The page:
Let the budget bleeding begin

City departments were told to find a total of $45 million in cuts to help San Francisco offset the projected deficit already looming for the current fiscal year.

Department heads were instructed Tuesday that they have until Dec. 4 to submit their proposals to the budget staff of Mayor Gavin Newsom. The reductions will be on top of deep service cuts and layoffs implemented to balance the budget for this fiscal year, which began July 1.

“As you know, due to revenue weakness, expenditure growth and the loss of one-time solutions used to balance the FY 09-10 budget, we are facing another very large deficit for the coming year,” Newsom Budget Director Greg Wagner said in a letter sent Tuesday to department heads.

Each agency was told to meet different savings, amounts “proportionate to their share of general fund support.”

Departments that rely most on money from the operating budget sustained the largest cuts. That included $13 million from health, $6 million from police, $5 million from the sheriff and $3.6 million from human services.

The city controller issued a report Monday projecting a deficit for the city and county operating budget for the current fiscal year, prompting the need for midyear cuts. A decrease in property and payroll taxes combined with department overspending created the projected deficit, according to the report.

On Thursday, the Mayor’s Office is expected to announce the most recent deficit projection for the fiscal year that begins in July. And department heads were advised to gather for a meeting to receive budget instructions for the upcoming fiscal year, which will tell them to come up with a specific amount of reductions.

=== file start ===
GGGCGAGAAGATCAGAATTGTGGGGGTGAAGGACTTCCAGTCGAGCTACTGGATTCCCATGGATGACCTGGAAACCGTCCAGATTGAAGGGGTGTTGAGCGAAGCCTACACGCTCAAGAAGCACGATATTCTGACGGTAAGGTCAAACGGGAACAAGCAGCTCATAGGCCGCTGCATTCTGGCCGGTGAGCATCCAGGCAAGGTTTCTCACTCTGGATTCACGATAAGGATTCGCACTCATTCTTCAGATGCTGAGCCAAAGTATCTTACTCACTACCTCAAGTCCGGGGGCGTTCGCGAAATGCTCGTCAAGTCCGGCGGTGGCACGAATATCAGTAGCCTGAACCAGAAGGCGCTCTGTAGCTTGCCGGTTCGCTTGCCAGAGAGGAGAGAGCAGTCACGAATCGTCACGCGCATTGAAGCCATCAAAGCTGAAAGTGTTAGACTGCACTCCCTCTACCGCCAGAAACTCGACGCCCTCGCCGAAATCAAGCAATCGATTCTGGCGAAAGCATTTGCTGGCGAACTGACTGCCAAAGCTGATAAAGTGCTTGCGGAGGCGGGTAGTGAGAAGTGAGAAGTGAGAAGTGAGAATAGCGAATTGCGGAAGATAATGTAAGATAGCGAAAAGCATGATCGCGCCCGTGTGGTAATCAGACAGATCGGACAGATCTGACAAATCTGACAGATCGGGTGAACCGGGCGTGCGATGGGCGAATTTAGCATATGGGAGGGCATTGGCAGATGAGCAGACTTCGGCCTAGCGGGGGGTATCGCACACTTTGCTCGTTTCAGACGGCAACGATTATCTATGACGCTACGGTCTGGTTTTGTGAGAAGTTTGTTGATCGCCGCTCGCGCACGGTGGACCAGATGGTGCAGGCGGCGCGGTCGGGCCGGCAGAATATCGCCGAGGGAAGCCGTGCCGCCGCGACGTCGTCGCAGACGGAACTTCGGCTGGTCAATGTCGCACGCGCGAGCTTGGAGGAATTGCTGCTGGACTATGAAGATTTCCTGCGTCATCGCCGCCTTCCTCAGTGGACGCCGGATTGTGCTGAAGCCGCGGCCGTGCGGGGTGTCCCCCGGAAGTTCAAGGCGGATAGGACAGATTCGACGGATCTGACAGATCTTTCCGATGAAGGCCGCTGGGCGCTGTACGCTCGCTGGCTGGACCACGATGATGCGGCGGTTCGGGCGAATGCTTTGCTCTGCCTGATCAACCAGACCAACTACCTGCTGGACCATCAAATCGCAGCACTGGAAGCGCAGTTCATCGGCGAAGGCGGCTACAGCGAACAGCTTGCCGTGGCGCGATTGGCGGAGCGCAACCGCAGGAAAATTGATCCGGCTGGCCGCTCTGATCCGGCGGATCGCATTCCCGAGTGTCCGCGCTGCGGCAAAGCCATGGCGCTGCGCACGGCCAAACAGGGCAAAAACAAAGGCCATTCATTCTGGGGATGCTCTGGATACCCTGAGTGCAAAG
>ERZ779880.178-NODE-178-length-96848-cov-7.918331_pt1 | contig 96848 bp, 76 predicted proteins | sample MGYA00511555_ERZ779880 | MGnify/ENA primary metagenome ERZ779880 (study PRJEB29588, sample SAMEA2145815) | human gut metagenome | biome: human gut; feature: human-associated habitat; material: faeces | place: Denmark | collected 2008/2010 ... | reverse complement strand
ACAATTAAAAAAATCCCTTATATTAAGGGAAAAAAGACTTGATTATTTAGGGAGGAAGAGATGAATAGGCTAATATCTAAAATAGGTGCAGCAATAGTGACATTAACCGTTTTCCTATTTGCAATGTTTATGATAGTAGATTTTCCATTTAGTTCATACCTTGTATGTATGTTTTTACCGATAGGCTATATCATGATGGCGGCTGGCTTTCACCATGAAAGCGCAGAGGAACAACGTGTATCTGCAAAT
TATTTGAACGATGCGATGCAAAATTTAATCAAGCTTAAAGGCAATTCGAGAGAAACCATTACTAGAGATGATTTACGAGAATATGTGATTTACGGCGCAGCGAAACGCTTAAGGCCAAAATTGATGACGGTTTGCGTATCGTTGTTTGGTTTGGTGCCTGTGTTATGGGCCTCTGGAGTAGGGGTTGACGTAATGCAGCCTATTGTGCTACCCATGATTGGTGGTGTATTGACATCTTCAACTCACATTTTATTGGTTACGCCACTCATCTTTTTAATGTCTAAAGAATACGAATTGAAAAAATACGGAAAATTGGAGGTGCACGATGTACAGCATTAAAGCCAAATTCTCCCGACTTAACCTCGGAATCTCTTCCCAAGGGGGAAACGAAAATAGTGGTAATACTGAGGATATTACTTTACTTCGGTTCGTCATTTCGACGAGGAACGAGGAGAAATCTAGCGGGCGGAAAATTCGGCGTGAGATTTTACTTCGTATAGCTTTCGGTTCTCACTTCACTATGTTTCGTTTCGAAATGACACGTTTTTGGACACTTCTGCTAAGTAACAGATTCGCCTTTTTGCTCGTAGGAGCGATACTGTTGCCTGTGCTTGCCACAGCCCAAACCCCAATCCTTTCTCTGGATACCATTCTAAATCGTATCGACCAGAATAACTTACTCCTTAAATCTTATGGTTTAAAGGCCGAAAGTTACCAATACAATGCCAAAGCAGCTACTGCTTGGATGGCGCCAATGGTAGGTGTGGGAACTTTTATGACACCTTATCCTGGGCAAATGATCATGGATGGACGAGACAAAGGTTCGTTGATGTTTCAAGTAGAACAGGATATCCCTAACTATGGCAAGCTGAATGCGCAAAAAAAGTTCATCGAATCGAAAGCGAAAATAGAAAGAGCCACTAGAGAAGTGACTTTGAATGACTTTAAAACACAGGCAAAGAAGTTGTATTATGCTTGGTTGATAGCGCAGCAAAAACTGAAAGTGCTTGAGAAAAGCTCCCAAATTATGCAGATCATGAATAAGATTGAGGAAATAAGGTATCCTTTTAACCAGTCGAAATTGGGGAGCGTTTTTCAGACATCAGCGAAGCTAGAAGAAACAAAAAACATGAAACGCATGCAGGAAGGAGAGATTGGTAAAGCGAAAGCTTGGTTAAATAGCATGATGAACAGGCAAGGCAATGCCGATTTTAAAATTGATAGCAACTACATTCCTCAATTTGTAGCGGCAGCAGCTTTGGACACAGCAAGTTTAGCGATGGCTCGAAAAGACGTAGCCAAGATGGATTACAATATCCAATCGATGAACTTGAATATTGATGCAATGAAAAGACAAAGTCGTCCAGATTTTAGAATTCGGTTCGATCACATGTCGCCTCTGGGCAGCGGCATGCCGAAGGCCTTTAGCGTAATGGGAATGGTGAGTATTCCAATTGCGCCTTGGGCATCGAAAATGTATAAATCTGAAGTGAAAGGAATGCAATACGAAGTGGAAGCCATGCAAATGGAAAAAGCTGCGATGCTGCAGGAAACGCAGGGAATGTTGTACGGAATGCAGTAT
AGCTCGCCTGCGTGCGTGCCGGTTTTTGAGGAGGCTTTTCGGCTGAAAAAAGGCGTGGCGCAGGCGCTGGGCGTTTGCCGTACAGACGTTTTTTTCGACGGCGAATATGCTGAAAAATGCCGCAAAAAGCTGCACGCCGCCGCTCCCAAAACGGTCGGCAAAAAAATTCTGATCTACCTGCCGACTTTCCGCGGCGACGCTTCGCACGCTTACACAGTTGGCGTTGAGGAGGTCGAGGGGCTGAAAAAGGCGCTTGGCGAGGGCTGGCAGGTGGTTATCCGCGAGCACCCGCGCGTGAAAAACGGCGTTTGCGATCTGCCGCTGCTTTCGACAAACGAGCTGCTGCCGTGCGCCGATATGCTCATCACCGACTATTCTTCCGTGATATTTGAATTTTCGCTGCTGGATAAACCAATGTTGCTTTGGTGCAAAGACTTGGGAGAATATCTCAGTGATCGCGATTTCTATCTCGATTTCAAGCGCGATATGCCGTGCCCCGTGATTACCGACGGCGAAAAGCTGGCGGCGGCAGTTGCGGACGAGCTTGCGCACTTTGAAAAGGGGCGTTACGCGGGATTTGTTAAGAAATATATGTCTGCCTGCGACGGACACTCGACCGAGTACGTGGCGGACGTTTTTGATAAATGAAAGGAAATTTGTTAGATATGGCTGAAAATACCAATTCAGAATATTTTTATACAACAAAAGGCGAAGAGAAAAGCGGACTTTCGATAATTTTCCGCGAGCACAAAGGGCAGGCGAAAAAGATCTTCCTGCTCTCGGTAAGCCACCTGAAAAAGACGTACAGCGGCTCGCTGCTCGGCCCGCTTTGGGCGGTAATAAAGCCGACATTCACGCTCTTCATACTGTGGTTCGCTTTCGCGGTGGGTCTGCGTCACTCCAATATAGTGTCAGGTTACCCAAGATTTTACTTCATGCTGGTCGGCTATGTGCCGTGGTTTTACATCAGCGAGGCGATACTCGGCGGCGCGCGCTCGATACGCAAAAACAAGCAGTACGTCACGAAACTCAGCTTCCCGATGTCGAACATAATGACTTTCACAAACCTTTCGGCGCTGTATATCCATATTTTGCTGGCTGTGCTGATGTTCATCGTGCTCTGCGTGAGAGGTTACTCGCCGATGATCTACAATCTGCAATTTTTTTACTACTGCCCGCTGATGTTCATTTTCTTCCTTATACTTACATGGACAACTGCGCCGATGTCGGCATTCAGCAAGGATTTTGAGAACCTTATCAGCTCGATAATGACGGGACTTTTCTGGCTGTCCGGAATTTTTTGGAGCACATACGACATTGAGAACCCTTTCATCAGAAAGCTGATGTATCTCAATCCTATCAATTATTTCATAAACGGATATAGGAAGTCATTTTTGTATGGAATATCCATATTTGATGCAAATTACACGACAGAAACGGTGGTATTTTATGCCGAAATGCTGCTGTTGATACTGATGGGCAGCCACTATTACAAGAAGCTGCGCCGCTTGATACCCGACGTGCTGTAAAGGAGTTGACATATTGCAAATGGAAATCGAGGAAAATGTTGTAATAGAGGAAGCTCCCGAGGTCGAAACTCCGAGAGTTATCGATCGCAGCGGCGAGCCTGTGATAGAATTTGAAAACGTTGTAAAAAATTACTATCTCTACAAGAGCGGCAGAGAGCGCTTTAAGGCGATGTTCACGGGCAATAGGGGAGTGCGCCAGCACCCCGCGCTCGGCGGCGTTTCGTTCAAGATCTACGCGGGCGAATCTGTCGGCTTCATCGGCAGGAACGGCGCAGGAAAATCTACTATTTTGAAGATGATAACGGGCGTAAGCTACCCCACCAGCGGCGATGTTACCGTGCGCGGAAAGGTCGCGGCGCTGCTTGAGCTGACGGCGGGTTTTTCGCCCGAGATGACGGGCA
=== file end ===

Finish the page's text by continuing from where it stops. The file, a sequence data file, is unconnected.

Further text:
Last fiscal year’s budget instructions asked departments to submit proposed budgets incorporating 25 percent cuts to help close the projected $576 million deficit. The most recent estimate for next year’s deficit is in excess of $350 million.

Job-saving plan carrier price tag

Spending $8 million to save hundreds of nursing assistant or clerical jobs and prevent the pay cut or reassignment of hundreds more is a tough sell with San Francisco facing a budget shortfall, but supporters have found a new approach.

Members of the Board of Supervisors who advocate spending the millions were forced to abandon a proposal to dip into The City’s operating budget reserve fund after a report projected a deficit. Before the deficit projection, the board had failed to approve the plan.

And then Tuesday, supervisors John Avalos and Ross Mirkarimi supported taking the money from about $12 million that was put on reserve in the Department of Public Health budget at the start of the fiscal year. That new spending proposal is expected to be voted on next week. Opponents say that money is not really a reserve since the department had already planned to spend it.

jsabatini@sfexaminer.com

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